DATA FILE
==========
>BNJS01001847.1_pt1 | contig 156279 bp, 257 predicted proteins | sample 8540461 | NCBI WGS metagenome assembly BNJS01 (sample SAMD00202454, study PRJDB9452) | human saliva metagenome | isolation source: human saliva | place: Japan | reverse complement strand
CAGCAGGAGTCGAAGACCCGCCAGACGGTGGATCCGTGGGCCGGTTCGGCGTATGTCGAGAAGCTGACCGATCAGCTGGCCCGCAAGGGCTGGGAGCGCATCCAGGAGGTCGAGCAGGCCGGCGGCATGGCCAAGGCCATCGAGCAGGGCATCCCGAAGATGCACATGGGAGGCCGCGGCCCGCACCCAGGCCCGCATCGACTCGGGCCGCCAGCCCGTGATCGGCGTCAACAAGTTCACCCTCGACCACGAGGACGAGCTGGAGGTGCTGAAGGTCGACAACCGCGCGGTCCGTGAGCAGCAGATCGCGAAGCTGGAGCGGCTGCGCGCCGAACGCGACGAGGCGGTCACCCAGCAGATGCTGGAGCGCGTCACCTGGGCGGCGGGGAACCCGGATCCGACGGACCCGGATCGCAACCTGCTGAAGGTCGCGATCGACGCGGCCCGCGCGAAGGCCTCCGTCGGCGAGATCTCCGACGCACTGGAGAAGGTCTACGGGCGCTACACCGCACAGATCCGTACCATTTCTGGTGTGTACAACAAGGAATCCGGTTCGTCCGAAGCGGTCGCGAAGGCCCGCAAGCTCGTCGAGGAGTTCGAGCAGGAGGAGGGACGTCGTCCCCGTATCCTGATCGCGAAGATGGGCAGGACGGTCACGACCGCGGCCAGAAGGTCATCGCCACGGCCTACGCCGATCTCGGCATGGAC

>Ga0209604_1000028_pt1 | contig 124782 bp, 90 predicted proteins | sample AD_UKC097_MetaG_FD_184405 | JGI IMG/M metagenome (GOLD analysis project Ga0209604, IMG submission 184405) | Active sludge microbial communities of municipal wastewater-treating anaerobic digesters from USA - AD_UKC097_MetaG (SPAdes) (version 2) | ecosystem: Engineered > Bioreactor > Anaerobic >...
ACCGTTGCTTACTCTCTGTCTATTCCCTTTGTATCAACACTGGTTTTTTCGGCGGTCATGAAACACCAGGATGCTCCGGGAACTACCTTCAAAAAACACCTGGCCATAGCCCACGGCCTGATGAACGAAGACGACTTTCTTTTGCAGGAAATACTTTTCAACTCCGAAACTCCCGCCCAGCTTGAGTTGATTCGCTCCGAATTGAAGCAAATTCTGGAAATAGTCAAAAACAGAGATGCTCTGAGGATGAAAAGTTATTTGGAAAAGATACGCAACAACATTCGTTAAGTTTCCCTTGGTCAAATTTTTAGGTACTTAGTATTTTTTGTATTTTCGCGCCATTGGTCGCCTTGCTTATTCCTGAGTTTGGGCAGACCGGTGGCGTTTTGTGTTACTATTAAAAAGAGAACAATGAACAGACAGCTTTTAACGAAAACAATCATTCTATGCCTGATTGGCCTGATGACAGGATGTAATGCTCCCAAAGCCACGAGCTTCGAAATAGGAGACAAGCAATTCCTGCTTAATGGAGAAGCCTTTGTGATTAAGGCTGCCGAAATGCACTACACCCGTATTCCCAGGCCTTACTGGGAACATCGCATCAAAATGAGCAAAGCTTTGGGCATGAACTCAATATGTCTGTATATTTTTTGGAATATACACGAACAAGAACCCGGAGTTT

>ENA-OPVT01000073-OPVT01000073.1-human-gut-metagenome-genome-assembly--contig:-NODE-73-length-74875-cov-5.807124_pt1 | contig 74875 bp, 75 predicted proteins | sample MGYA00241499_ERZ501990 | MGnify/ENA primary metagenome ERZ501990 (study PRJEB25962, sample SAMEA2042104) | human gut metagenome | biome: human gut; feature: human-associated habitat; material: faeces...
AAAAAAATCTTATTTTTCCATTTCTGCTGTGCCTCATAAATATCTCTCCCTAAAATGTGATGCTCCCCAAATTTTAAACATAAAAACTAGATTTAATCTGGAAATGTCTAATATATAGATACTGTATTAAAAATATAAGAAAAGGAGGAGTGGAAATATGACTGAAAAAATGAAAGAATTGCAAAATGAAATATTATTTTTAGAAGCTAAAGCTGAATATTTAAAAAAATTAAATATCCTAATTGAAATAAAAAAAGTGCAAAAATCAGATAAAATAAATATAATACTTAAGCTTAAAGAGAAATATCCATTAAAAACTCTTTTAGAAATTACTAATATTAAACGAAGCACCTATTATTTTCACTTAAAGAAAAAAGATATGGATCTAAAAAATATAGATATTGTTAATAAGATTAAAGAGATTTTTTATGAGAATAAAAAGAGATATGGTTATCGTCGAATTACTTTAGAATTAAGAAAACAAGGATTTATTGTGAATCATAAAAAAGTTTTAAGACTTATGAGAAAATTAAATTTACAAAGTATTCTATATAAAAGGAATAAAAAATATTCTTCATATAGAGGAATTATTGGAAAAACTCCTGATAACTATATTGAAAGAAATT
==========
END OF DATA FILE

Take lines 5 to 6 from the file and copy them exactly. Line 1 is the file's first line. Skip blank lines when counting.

>ENA-OPVT01000073-OPVT01000073.1-human-gut-metagenome-genome-assembly--contig:-NODE-73-length-74875-cov-5.807124_pt1 | contig 74875 bp, 75 predicted proteins | sample MGYA00241499_ERZ501990 | MGnify/ENA primary metagenome ERZ501990 (study PRJEB25962, sample SAMEA2042104) | human gut metagenome | biome: human gut; feature: human-associated habitat; material: faeces...
AAAAAAATCTTATTTTTCCATTTCTGCTGTGCCTCATAAATATCTCTCCCTAAAATGTGATGCTCCCCAAATTTTAAACATAAAAACTAGATTTAATCTGGAAATGTCTAATATATAGATACTGTATTAAAAATATAAGAAAAGGAGGAGTGGAAATATGACTGAAAAAATGAAAGAATTGCAAAATGAAATATTATTTTTAGAAGCTAAAGCTGAATATTTAAAAAAATTAAATATCCTAATTGAAATAAAAAAAGTGCAAAAATCAGATAAAATAAATATAATACTTAAGCTTAAAGAGAAATATCCATTAAAAACTCTTTTAGAAATTACTAATATTAAACGAAGCACCTATTATTTTCACTTAAAGAAAAAAGATATGGATCTAAAAAATATAGATATTGTTAATAAGATTAAAGAGATTTTTTATGAGAATAAAAAGAGATATGGTTATCGTCGAATTACTTTAGAATTAAGAAAACAAGGATTTATTGTGAATCATAAAAAAGTTTTAAGACTTATGAGAAAATTAAATTTACAAAGTATTCTATATAAAAGGAATAAAAAATATTCTTCATATAGAGGAATTATTGGAAAAACTCCTGATAACTATATTGAAAGAAATT